• Manufacturers’ Manuals
• Handling the Hand / Power tools Safety equipment (personal and job safety)
• Grounding equipment Electrical supplies, rigging equipment Hoisting equipment Work vehicles (including forklift, etc.)
• Materials handling vehicles Blueprints, schematics, wiring diagrams Equipment manufacturer’s Manuals, Glues, adhesives, sealants, fasteners, Torque Wrenches
• Safety equipment (personal and job safety)
• Plumbing and pipefitting materials wherever Solar Thermal Systems are involved.
• To provide a system Guarantee the supervisor’s supporting condition will be understanding of Electrical / Electronic test equipment, Voltage /Power test equipment to meet the requirements of Performance parameters as at sl. b.v
• The Supervisors and the Senior Technicians are required to be equipped with the understanding of Logging performance data, analyze to see the performance is as committed including periodic maintenance. These are a must to meet the performance parameters as at sl.b.v above.
The Government of India has planned to increase the Renewable Purchase Obligations (RPOs) to 8% by 2019 and 10.5% by 2022 (from 3% by 2022). These RPOs are mandatory to meet and are % of the Electrical Units Sold by Licensee or Purchased by Open access customer and by Captive Power Generator of the conventional power or any other obligated entity.
An investment of USD 47 bn for Roof Top Solar and a total of USD 100 bn investments have been talked of. 100 GW solar requiring 1Mn. full time jobs, how do we reach this manpower pool with GTVET is a big question? MNRE has come up with arranging skilling of 50,000 people, who will train the balance workforce reaching a total 1 Mn. is another question. The Road Map for reaching the above target of providing GTVET is required to be drawn.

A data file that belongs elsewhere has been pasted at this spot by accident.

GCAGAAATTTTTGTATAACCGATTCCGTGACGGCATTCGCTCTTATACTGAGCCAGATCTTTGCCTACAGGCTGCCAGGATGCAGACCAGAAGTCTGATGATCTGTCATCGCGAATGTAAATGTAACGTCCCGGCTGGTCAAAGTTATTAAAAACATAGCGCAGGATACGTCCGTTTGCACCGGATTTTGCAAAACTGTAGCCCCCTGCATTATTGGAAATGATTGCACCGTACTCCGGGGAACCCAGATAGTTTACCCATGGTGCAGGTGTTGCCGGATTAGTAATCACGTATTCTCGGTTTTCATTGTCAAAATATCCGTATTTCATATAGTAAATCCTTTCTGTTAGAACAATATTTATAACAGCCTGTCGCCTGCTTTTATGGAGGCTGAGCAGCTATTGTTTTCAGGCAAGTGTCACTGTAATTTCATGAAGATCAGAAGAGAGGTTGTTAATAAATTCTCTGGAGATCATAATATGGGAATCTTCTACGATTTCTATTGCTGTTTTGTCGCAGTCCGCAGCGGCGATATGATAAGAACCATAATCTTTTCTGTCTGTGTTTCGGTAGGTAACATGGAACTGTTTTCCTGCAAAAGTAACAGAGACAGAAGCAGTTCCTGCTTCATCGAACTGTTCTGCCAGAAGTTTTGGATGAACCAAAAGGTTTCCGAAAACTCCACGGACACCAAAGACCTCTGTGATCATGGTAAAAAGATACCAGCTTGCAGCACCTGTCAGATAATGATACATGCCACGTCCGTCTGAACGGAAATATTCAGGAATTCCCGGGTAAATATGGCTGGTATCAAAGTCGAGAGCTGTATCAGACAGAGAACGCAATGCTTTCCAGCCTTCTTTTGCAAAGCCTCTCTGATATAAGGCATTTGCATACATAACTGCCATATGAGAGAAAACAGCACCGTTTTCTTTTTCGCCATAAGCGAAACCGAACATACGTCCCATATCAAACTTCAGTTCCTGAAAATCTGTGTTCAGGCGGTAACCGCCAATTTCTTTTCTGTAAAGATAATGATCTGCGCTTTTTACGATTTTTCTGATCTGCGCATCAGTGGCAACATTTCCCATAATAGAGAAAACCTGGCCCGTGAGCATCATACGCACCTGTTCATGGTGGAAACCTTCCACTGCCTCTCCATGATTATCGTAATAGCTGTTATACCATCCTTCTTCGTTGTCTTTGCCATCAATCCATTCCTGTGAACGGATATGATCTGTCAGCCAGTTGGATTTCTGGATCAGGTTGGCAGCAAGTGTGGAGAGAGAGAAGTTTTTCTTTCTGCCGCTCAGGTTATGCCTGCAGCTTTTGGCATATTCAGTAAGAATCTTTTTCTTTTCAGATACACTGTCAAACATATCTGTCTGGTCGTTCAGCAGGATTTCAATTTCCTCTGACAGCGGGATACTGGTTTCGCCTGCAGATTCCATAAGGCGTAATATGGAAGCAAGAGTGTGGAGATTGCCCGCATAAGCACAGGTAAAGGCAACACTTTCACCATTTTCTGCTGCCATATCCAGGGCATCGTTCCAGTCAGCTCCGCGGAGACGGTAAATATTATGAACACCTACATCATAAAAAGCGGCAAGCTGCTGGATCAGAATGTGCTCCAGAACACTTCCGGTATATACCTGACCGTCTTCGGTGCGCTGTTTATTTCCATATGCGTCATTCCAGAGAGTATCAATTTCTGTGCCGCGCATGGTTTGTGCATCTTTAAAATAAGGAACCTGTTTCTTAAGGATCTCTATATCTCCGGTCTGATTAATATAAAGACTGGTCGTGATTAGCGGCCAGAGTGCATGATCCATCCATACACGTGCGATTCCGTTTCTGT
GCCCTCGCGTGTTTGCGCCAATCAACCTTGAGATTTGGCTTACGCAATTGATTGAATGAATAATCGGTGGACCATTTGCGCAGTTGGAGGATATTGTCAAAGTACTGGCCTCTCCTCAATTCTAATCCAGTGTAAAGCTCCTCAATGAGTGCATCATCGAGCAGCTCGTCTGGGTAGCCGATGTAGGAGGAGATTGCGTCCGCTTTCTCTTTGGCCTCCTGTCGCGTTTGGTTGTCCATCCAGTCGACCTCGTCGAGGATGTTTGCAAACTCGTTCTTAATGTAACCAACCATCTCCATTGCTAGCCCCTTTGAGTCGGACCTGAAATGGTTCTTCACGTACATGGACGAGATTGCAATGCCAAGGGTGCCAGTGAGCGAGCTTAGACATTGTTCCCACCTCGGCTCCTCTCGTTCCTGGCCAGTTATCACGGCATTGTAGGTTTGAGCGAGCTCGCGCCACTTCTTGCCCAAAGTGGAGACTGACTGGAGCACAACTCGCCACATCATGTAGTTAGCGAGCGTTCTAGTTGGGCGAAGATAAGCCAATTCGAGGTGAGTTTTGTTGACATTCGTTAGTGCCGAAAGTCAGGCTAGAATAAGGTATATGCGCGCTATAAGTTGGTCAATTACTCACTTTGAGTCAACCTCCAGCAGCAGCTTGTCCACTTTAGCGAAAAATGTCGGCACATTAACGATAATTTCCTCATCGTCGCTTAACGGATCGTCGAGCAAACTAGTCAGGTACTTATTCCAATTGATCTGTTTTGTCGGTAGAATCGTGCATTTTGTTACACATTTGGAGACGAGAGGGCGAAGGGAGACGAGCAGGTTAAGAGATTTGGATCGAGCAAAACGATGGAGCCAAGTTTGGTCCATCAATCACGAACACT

Assessing GTVET components as core ingredients in respect of Green Energy Technologies are important as in any other high technology sector, and in principle the GTVET curricula to be competency based, wherein outcome based learning and assessment parameters are required for skill assessment and development. The skill standards are to be developed for Solar Power Generation keeping in view the industry requirements.
12. Snap Shots of the Paper
i. Emphasis of the Paper is on Skills which is required for a holistic growth of Solar Power Generation.
ii. This paper by way of secondary research as well as primary research has brought forwards the elements to focus on the GVET curricula.
iii. Way forward suggestions have been provided as under.
13. Way Forward: For Building a Sustainable Engineering Skill Base of GTVET in Green Energy Generation
i. You and me being the stakeholders, with your survey response on the web link https:// https://www.surveymonkey.com/r/3H8HXXY the work on establishing Skill Gaps can be initiated. Action: Your good selves
ii. Choosing a road map for developing Green Energy Technologies (Ref Tata Solar- Bridge to India Study) Action: Government / Electricity Regulators.
iii. Aligning Skilling programs of GTVET with 13 ii above, developing Skill Standards, and Validation. Action: PSSE / CBIP/ SESI as Nodal agency, Government, Skilling Institutions, Industry.
iv. Setting up a Skilling institutions for Indian manpower as well as, for providing Skills / accreditation for lesser developed countries abroad which may lead to GE business expansion overseas and competing with other Skill Providers in Europe/ Australia. Action: Govt. Skilling Institutions, Industry
v. The Skilling also to include understanding critical scenarios of Green Energy Technologies Power evacuation based on system demand, with or without a backing of conventional power or micro grids etc. Action: Skilling Institutions.
vi. Extending the concept of investment from CSR to this sector also. While recasting ITIs, the Skill Ministry to explore to tap CSR funding for Solar Sector, along with deployment of funds received towards Skilling under Foreign Contributions Development Fund to be exempted under section 11 of Foreign Contribution Regulation Act 2010 (FCRA), keeping in view large expansion of GETs envisaged. Action: Skilling Ministry.